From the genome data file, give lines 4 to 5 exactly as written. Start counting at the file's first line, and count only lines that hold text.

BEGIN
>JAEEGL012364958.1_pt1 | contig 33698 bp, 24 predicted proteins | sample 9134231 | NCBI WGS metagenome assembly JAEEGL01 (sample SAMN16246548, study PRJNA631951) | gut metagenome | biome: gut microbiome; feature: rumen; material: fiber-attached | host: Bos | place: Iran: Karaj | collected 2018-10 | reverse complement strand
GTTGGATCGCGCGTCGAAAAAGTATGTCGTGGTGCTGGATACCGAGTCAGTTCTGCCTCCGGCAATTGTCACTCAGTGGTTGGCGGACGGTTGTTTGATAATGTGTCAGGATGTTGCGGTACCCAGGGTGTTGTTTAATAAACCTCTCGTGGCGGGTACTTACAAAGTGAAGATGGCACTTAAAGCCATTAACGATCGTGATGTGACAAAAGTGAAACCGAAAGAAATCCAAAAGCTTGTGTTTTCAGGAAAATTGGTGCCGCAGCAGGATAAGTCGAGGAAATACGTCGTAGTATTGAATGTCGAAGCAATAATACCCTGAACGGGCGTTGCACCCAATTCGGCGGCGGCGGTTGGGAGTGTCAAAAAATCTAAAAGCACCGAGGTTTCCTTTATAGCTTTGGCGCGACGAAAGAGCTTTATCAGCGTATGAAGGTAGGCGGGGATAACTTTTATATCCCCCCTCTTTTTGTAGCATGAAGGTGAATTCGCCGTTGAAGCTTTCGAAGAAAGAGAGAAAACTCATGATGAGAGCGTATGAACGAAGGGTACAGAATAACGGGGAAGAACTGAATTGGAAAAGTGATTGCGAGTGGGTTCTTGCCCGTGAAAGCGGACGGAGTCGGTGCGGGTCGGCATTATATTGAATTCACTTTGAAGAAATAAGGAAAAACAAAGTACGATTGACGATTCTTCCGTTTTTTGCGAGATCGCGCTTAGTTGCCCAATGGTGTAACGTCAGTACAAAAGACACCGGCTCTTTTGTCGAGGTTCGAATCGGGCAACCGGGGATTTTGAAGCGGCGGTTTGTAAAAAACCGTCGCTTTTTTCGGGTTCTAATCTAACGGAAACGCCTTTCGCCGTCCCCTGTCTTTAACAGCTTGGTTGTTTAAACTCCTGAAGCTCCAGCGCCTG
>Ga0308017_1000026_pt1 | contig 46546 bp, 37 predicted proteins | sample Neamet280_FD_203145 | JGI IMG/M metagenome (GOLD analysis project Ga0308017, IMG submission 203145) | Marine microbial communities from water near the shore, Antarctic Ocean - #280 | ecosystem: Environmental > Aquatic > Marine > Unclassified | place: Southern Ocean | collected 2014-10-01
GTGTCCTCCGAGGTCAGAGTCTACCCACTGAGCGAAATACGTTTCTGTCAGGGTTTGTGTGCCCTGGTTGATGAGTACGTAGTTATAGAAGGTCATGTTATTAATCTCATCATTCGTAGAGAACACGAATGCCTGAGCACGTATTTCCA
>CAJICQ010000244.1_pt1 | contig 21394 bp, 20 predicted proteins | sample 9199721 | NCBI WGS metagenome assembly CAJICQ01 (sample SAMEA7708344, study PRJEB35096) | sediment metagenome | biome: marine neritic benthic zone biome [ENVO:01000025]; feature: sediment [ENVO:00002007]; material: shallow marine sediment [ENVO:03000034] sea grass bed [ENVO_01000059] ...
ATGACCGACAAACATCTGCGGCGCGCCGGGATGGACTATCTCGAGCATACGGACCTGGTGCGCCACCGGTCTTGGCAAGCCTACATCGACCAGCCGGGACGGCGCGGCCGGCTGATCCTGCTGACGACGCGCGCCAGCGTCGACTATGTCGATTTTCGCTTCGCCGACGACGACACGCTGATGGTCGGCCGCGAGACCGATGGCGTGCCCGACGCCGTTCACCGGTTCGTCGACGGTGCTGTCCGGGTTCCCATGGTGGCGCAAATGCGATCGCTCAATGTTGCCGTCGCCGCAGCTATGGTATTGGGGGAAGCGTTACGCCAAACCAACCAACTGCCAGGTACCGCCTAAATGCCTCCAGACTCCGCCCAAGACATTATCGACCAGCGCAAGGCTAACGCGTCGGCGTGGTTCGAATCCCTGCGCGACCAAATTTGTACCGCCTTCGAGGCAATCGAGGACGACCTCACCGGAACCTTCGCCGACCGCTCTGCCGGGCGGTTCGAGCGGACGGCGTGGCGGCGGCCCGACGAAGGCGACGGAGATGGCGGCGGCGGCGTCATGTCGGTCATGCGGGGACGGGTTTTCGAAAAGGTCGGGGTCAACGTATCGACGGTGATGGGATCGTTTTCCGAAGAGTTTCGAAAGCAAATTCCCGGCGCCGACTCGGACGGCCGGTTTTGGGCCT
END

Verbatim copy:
GTGTCCTCCGAGGTCAGAGTCTACCCACTGAGCGAAATACGTTTCTGTCAGGGTTTGTGTGCCCTGGTTGATGAGTACGTAGTTATAGAAGGTCATGTTATTAATCTCATCATTCGTAGAGAACACGAATGCCTGAGCACGTATTTCCA
>CAJICQ010000244.1_pt1 | contig 21394 bp, 20 predicted proteins | sample 9199721 | NCBI WGS metagenome assembly CAJICQ01 (sample SAMEA7708344, study PRJEB35096) | sediment metagenome | biome: marine neritic benthic zone biome [ENVO:01000025]; feature: sediment [ENVO:00002007]; material: shallow marine sediment [ENVO:03000034] sea grass bed [ENVO_01000059] ...